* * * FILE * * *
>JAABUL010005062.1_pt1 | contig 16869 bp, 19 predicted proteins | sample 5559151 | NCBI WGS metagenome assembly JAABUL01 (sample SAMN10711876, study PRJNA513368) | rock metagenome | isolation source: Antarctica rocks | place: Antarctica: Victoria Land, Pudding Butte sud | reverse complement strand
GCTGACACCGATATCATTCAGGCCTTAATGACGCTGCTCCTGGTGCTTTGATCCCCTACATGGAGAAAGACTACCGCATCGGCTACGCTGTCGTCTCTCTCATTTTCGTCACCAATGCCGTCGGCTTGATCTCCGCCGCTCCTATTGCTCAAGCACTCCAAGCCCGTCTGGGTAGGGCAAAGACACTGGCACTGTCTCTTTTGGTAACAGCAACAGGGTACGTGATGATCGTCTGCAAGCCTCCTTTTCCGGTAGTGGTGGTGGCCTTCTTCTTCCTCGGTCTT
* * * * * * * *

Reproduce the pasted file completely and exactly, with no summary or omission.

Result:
>JAABUL010005062.1_pt1 | contig 16869 bp, 19 predicted proteins | sample 5559151 | NCBI WGS metagenome assembly JAABUL01 (sample SAMN10711876, study PRJNA513368) | rock metagenome | isolation source: Antarctica rocks | place: Antarctica: Victoria Land, Pudding Butte sud | reverse complement strand
GCTGACACCGATATCATTCAGGCCTTAATGACGCTGCTCCTGGTGCTTTGATCCCCTACATGGAGAAAGACTACCGCATCGGCTACGCTGTCGTCTCTCTCATTTTCGTCACCAATGCCGTCGGCTTGATCTCCGCCGCTCCTATTGCTCAAGCACTCCAAGCCCGTCTGGGTAGGGCAAAGACACTGGCACTGTCTCTTTTGGTAACAGCAACAGGGTACGTGATGATCGTCTGCAAGCCTCCTTTTCCGGTAGTGGTGGTGGCCTTCTTCTTCCTCGGTCTT